Reviewed by Rosemarie Leenerts, Library Assistant
Nearly 10 million Americans live with a serious mental illness and many millions more have milder forms. These are people we work with, live with, and befriend. But even with such a pervasive disorder, Hollywood tends to cling to stereotypes in creating mentally ill characters, often making them into evil, deranged killers or people who never fit into society. This depiction perpetuates the misunderstandings and stigma that shroud mental illness. The 2012 comedy-drama Silver Linings Playbook, however, is one film that gets it right by giving an honest look at mental illness and how it affects not only the sufferer, but those around him.
As Silver Linings Playbook opens, we meet schoolteacher Pat Solitano (Bradley Cooper) in the mental-health facility where he was institutionalized for beating up his wife’s lover after catching the pair together. His mom, Dolores (Jacki Weaver), signs him out after serving his minimum eight-month stint, and Pat vows to turn his life around through a healthy lifestyle and by looking for silver linings wherever he goes. His main objective is to get his now former wife, Nikki, back, but the conditions of Pat’s parole include living with his mom and recently laid-off dad, Pat Sr. (Robert De Niro), currently making money as a bookie; meeting regularly with a psychiatrist to treat his bipolar disorder; and staying away from Nikki, who has issued a restraining order against him.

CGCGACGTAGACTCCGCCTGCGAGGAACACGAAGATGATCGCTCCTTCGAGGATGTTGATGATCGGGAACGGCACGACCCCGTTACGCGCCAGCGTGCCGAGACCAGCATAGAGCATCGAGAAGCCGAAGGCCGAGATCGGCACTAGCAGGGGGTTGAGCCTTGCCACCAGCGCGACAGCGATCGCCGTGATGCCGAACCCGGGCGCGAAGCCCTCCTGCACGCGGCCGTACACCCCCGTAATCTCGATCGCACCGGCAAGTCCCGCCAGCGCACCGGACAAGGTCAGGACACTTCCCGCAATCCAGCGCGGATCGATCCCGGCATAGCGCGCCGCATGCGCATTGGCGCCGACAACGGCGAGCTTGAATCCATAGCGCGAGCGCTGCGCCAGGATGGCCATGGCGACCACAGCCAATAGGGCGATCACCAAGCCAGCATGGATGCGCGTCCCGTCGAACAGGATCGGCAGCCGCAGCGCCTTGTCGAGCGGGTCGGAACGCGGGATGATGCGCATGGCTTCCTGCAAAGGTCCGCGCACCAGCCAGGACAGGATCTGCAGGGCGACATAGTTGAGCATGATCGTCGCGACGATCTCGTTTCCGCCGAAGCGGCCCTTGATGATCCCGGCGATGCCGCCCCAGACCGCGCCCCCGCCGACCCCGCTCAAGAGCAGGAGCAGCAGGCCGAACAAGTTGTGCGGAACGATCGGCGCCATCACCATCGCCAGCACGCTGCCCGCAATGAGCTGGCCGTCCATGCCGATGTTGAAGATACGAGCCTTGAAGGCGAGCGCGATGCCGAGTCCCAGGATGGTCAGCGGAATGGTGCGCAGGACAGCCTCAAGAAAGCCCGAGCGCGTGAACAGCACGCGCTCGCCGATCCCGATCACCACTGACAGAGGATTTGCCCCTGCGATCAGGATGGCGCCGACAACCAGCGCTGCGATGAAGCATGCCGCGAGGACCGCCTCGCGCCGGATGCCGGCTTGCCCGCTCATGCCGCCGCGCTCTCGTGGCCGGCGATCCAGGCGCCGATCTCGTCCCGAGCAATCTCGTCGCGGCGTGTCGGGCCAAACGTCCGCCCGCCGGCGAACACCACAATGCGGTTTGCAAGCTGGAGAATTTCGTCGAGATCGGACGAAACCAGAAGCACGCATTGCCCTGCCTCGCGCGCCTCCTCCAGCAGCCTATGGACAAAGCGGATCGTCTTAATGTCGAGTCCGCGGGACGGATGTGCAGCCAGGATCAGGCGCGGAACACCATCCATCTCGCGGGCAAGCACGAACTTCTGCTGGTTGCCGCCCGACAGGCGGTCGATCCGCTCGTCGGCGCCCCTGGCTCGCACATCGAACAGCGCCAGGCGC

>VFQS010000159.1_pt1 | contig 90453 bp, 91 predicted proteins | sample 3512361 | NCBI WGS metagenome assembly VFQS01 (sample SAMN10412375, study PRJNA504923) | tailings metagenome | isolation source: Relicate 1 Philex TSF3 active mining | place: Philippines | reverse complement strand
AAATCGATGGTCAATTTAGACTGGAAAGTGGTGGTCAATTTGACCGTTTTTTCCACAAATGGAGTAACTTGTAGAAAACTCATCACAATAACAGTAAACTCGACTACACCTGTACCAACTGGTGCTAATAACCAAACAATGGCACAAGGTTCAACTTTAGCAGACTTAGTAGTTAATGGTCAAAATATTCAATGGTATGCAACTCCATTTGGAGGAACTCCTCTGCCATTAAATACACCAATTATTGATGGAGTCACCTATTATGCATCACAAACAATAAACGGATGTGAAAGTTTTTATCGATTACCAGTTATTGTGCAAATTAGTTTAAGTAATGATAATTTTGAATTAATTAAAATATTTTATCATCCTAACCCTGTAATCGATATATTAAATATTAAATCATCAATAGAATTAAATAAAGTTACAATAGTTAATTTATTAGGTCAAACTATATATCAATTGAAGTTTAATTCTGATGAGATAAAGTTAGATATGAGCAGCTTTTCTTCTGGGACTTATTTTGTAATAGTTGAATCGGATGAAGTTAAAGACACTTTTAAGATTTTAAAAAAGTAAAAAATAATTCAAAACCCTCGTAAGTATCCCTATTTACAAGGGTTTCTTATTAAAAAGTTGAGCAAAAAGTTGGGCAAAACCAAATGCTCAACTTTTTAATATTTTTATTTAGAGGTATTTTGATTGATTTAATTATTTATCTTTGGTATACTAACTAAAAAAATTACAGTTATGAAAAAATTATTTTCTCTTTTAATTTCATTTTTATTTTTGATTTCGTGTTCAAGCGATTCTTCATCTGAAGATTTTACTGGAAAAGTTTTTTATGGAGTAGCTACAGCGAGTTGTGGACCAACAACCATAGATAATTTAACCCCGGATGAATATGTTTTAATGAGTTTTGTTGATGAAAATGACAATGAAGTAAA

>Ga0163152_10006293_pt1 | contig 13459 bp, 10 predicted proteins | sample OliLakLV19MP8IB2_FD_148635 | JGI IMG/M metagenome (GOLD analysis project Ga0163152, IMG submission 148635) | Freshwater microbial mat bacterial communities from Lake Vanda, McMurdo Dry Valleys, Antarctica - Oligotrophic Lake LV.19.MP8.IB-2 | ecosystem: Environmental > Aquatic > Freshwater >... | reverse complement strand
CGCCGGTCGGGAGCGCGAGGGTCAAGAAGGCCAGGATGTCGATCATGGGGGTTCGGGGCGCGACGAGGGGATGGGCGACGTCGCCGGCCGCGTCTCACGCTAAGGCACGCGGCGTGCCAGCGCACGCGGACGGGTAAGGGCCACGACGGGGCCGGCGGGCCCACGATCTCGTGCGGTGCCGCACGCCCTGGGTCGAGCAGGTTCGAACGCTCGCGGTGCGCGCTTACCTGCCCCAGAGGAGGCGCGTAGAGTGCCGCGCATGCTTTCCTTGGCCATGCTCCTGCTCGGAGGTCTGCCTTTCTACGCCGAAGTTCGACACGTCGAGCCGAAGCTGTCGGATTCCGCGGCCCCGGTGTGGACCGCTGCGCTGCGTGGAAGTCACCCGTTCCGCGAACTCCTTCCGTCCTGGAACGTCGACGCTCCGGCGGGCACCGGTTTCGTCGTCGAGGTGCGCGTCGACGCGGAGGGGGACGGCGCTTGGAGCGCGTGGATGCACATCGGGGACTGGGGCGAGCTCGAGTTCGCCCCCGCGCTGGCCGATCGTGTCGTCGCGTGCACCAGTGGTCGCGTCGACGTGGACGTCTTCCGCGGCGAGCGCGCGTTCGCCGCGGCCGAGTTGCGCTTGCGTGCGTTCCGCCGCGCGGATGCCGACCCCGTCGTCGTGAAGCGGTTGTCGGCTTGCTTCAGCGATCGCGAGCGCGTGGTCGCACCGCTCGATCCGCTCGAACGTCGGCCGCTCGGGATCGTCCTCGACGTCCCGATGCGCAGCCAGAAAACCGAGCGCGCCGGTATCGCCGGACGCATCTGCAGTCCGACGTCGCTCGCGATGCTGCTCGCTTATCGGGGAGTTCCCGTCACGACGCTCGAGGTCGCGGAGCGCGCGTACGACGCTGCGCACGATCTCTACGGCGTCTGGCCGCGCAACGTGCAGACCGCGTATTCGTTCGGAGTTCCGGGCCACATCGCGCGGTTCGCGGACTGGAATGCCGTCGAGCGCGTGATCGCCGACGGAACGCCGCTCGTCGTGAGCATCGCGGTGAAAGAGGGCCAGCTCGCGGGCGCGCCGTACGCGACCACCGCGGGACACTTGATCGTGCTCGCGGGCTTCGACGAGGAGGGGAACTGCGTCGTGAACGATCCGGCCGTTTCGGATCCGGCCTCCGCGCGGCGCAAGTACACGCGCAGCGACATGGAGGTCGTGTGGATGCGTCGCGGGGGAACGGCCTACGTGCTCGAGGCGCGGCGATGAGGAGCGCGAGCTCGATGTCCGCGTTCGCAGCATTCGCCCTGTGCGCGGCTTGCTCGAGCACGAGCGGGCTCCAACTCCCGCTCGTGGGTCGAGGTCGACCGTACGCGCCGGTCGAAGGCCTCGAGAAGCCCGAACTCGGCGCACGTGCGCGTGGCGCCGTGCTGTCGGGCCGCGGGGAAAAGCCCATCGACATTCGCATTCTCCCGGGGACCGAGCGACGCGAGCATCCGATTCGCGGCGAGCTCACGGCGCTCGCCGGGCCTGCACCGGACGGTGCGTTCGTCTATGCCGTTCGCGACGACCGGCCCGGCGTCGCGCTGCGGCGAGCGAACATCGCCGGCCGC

At his friend’s house for dinner one night, Pat meets a young woman named Tiffany Maxwell (Oscar-winner Jennifer Lawrence), who also is dealing with emotional issues after the sudden death of her husband. What may seem like an obvious romance is complicated by Tiffany’s current mental state and Pat’s goal of reconciling with Nikki. In need of a partner for a dance competition she has been yearning to perform in, Tiffany recruits Pat, who looks to Tiffany as a liaison to pass forbidden correspondences between him and Nikki, an acquaintance of Tiffany’s. Tiffany, however, has other plans. The plot climaxes at their entertaining, albeit absurd, dance performance, where Pat hopes to finally reunite with Nikki on the same night the Solitanos’ beloved Philadelphia Eagles play the Cowboys in a football game that could mean a life-changing payoff for Pat Sr.
As in real life, the film has its tender moments, such as when a teary-eyed Pat Sr. tells Pat he may have done him a disservice as a dad, and its many funny moments too, like when Pat flings a copy of A Farewell to Arms through a window or when Tiffany rattles off sports statistics to prove she is not messing with the Eagles’ juju. The film also shows that mental illness often does not occur in a vacuum in families, as Pat Sr. exhibits quirks and tendencies that border on the unstable. Without exception, the stellar cast does not let the audience down and neither do the writers in portraying the mentally ill as multidimensional and mental illness as complicated.
The Oscar-nominated Silver Linings Playbook (rated R), based on the novel of the same name by Matthew Quick and directed by David O. Russell, is available to reserve and borrow through curbside pickup. Check it out in observance of Mental Illness Awareness Week and World Mental Health Day on Saturday, October 10.